Orthopaedic Procedures: Hand & Wrist Surgery
Hand & Wrist Surgical Procedures
Carpal Tunnel Release
Carpel Tunnel Release is a surgery used to treat and potentially heal the painful condition known as Carpal Tunnel Syndrome. The carpal tunnel is formed by the wrist bones on the bottom and the transverse carpal ligament across the inside of the wrist. There are two types of carpal tunnel release: the traditional method, more commonly known as Open Carpal Tunnel Release, in which the surgeon cuts open the wrist to do the surgery.
The second method is Endoscopic Carpal Tunnel Release. This involves a thin, flexible tube containing a camera, being put into the wrist through a tiny incision. The camera guides the surgery which uses thin tools put into the wrist through another small cut.
Collateral Ligament Repair of the Wrist
Collateral ligaments stabilise and align the finger joints. These can be torn upon forceful abduction, blunt trauma or presence of a Stenor Lesion. Acute and chronic ligament tears can be treated through surgery, with anchors and soft tissue fixation. Such surgeries are completed to relieve the patient of pain and to return them to full mobility.
Correction of Trigger Finger
Trigger finger is a condition that causes your fingers or thumb to get stuck in a bent position. Those with this condition may have a stiffness when bending their fingers or hear snapping or popping when moving their finger. There are a few ways, including surgery, to treat trigger finger.
During surgical correction, the surgeon will cut through the affected section of the tendon sheath, so that your tendon can move freely again.
Dupytrens Contracture is a hand deformity that usually develops over some years. The condition affects a layer of tissue which lies under the skin of your palm. Knots of tissue form beneath this skin, eventually leading to a thick cord that can pull one or more of the fingers into a bent position.
The fingers affected by the condition cannot be straightened completely, making everyday activities very difficult. Untreated, the condition can progress to limit your ability to fully open your hand, grasp large objects or to get your hand into narrow places.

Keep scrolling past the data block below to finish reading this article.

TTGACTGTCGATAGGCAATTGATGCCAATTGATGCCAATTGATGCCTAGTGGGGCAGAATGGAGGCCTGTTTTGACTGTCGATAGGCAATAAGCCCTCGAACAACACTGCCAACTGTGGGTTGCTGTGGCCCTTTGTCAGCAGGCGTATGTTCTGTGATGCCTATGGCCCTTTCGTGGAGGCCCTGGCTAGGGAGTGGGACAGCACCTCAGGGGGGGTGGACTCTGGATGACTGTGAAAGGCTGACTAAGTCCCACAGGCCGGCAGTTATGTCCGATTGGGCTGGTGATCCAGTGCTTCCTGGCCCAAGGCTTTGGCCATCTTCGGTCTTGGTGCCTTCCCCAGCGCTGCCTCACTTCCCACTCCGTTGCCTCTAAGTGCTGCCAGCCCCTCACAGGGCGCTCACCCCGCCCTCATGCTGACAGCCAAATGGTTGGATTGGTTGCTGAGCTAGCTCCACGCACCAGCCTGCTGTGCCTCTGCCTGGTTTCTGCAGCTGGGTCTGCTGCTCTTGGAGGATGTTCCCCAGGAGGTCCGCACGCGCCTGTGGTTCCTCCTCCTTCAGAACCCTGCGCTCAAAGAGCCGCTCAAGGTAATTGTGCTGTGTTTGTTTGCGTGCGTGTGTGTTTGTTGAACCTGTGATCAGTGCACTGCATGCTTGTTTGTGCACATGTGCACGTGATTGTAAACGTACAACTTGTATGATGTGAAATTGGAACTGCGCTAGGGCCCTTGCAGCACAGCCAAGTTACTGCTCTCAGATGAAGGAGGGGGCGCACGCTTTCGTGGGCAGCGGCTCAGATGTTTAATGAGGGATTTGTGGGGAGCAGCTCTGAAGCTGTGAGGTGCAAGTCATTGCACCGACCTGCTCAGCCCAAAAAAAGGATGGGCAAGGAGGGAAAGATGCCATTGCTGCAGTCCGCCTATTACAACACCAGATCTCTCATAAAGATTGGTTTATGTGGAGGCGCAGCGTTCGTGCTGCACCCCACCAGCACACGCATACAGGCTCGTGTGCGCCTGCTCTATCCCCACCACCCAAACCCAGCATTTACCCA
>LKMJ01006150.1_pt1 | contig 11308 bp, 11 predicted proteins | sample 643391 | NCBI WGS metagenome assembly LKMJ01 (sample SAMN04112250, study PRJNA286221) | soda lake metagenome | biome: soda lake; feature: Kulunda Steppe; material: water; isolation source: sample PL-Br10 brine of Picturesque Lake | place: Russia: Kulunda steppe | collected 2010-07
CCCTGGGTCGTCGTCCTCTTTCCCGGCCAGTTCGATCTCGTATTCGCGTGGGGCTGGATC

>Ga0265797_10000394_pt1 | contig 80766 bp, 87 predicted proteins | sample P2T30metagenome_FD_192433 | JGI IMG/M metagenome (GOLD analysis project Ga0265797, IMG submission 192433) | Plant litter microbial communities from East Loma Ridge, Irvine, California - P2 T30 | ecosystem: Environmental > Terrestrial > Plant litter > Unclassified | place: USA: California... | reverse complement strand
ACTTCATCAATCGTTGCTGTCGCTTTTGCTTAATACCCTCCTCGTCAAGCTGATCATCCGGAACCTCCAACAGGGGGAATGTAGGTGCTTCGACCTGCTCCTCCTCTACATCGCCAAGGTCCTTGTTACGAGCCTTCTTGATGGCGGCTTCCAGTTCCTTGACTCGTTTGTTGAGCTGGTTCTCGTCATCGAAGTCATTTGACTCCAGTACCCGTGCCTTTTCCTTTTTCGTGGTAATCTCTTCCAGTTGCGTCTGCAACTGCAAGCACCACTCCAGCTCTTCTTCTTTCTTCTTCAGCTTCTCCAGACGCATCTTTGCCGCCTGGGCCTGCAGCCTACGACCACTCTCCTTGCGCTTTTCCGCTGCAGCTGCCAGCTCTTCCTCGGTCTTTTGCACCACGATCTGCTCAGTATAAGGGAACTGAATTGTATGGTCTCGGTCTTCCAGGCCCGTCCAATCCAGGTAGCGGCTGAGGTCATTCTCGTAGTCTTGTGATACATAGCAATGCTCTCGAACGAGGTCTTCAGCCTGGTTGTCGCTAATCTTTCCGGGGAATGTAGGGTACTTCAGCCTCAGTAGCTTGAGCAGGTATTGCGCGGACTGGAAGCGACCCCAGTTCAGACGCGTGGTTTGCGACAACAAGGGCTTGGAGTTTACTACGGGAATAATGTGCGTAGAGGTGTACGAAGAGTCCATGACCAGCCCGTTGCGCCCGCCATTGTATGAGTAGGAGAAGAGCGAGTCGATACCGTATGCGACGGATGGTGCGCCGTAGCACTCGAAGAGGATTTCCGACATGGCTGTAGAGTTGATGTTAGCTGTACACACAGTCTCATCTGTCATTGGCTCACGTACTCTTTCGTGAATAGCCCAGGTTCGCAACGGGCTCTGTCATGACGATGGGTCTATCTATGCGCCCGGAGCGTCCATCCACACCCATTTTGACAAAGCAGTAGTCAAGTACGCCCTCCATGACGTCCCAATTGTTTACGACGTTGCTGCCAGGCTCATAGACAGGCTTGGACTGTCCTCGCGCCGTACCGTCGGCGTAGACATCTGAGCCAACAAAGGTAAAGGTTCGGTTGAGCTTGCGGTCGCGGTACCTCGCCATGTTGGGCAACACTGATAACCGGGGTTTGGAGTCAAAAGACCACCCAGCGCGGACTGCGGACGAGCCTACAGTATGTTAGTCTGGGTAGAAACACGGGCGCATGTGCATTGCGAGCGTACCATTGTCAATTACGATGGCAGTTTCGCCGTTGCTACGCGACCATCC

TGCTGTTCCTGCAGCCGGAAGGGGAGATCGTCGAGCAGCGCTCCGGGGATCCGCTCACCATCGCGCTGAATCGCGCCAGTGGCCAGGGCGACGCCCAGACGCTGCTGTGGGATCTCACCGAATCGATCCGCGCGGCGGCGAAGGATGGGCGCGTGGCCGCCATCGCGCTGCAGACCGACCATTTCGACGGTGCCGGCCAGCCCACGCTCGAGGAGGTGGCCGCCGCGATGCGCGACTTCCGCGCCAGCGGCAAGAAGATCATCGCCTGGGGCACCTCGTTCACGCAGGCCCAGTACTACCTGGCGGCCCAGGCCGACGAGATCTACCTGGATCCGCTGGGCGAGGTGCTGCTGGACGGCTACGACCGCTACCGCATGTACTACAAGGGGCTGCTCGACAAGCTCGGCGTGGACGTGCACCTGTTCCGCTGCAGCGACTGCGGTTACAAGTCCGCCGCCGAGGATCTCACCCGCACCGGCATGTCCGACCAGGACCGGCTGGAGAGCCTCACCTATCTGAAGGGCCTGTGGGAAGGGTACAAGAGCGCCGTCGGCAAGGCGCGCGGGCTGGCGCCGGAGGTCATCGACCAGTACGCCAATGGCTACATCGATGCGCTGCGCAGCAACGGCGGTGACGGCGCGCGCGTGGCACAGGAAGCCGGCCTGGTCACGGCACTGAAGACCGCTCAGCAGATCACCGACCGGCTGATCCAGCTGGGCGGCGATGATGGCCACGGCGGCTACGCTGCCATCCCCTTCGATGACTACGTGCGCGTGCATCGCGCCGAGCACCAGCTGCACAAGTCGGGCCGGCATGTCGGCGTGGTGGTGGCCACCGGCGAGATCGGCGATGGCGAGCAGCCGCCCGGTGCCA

This extremely effective procedure restores movement to a patients hand almost immediately.
Ganglions are fluid-filled cysts which can appear quickly, disappear and change size. Many ganglion cysts may not require treatment. However, if the cyst is causing the patient pain, interferes with function or impacts the patient’s self-esteem, removal may be the best option.
During this procedure, the cyst as well as part of the joint capsule or tendon sheath considered to be the root of the ganglion are excised by your surgeon.
ORIF Distal Radius Fracture
The radius is one of two of the forearm bones, located on the thumb side. The part of the radius connected to the wrist joint is called the distal radius. If the radius breaks near the wrist, this is called a distal radius fracture. Symptoms of this break would include immediate pain with tenderness when touched, bruising and swelling around the wrist. Deformity, ie the wrist being in an odd position, is another indication of a distal radius fracture.
This procedure is done to treat a torn or otherwise damaged tendon. Tendon repair is undertaken to bring back regular movement to a joint. In general, tendon repair is quite a simple procedure. A surgeon will make a small incision in the skin over the damaged tendon, sew the tendons back together, close the incision and cover the area with sterile bands or dressings.
Tenolysis is surgery to remove adhesions from a tendon. Adhesions happens when scar tissue forms and binds tendons to tissue. This surgery usually takes place for patients who have had an injury or surgery that affected the tendon.
The procedure includes an incision being made, where the tissue will then be cut to release the tendon. After this, the incision will be closed with stitches.
Involves removing a small bone, which is called the trapezium. This bone is situated at the base of the thumb and provides more space for the thumb to move so that the arthritic bone surfaces are not rubbing together, resulting in pain. Post-procedure, it’s important to keep your hand elevated to help get rid of the swelling, also moving the fingers is advised to prevent them from getting stiff.
Wrist Arthroplasty is an option for patients who suffer from painful arthritis and are not responding to the regular treatments. During this procedure, the damaged parts of the wrist’s bones are removed and replaced with artificial components.
Athritis of the wrist occurs through continual damage or wear and tear through injury, infection or disease. The bones rub against each other, wearing out the ends of the bones, causing development of painful arthritis.
A Wrist Arthroscopy is a surgical procedure used to diagnose and treat problems inside the joint. This procedure uses a small fiber optic instrument called an arthroscope which enables the surgeon to see inside the joint without making large incisions through muscle and tissue.
Beacon Hospital’s Orthopaedic Department uses this procedure to diagnose and treat a number of conditions of the wrist including chronic wrist pain, wrist fractures, ganglion cysts and ligament tears.